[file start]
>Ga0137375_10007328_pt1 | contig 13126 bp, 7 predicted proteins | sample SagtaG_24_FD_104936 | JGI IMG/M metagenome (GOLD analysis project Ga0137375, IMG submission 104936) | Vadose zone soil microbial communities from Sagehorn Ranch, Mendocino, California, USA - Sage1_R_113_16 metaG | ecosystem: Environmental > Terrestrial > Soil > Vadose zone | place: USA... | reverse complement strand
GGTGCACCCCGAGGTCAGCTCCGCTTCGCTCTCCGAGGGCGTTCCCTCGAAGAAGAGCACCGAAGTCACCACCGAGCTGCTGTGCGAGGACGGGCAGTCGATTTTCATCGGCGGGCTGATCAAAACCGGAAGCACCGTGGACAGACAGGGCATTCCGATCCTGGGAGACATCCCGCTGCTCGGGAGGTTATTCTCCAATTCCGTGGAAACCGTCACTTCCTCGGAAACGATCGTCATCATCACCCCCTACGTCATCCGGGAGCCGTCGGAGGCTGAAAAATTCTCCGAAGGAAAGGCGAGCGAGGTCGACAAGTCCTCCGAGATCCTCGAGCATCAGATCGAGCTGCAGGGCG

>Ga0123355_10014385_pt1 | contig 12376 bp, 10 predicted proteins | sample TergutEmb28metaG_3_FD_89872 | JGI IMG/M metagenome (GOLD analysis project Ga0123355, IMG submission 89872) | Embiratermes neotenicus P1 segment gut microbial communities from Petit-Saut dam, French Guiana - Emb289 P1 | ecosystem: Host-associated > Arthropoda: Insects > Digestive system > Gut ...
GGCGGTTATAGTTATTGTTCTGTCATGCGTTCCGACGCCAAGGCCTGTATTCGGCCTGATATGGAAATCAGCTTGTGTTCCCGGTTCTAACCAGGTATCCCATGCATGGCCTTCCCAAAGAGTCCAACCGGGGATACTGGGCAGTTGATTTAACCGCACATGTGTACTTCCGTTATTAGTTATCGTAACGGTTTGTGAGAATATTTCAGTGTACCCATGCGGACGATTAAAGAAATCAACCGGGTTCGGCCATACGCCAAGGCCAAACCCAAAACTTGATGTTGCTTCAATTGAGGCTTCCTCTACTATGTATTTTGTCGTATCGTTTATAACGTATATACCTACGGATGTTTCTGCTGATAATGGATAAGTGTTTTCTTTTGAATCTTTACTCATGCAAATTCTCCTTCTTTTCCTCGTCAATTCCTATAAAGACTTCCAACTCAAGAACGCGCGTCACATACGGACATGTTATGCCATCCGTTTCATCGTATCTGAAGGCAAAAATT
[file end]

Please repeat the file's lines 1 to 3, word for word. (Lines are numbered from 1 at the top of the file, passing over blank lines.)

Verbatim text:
>Ga0137375_10007328_pt1 | contig 13126 bp, 7 predicted proteins | sample SagtaG_24_FD_104936 | JGI IMG/M metagenome (GOLD analysis project Ga0137375, IMG submission 104936) | Vadose zone soil microbial communities from Sagehorn Ranch, Mendocino, California, USA - Sage1_R_113_16 metaG | ecosystem: Environmental > Terrestrial > Soil > Vadose zone | place: USA... | reverse complement strand
GGTGCACCCCGAGGTCAGCTCCGCTTCGCTCTCCGAGGGCGTTCCCTCGAAGAAGAGCACCGAAGTCACCACCGAGCTGCTGTGCGAGGACGGGCAGTCGATTTTCATCGGCGGGCTGATCAAAACCGGAAGCACCGTGGACAGACAGGGCATTCCGATCCTGGGAGACATCCCGCTGCTCGGGAGGTTATTCTCCAATTCCGTGGAAACCGTCACTTCCTCGGAAACGATCGTCATCATCACCCCCTACGTCATCCGGGAGCCGTCGGAGGCTGAAAAATTCTCCGAAGGAAAGGCGAGCGAGGTCGACAAGTCCTCCGAGATCCTCGAGCATCAGATCGAGCTGCAGGGCG

>Ga0123355_10014385_pt1 | contig 12376 bp, 10 predicted proteins | sample TergutEmb28metaG_3_FD_89872 | JGI IMG/M metagenome (GOLD analysis project Ga0123355, IMG submission 89872) | Embiratermes neotenicus P1 segment gut microbial communities from Petit-Saut dam, French Guiana - Emb289 P1 | ecosystem: Host-associated > Arthropoda: Insects > Digestive system > Gut ...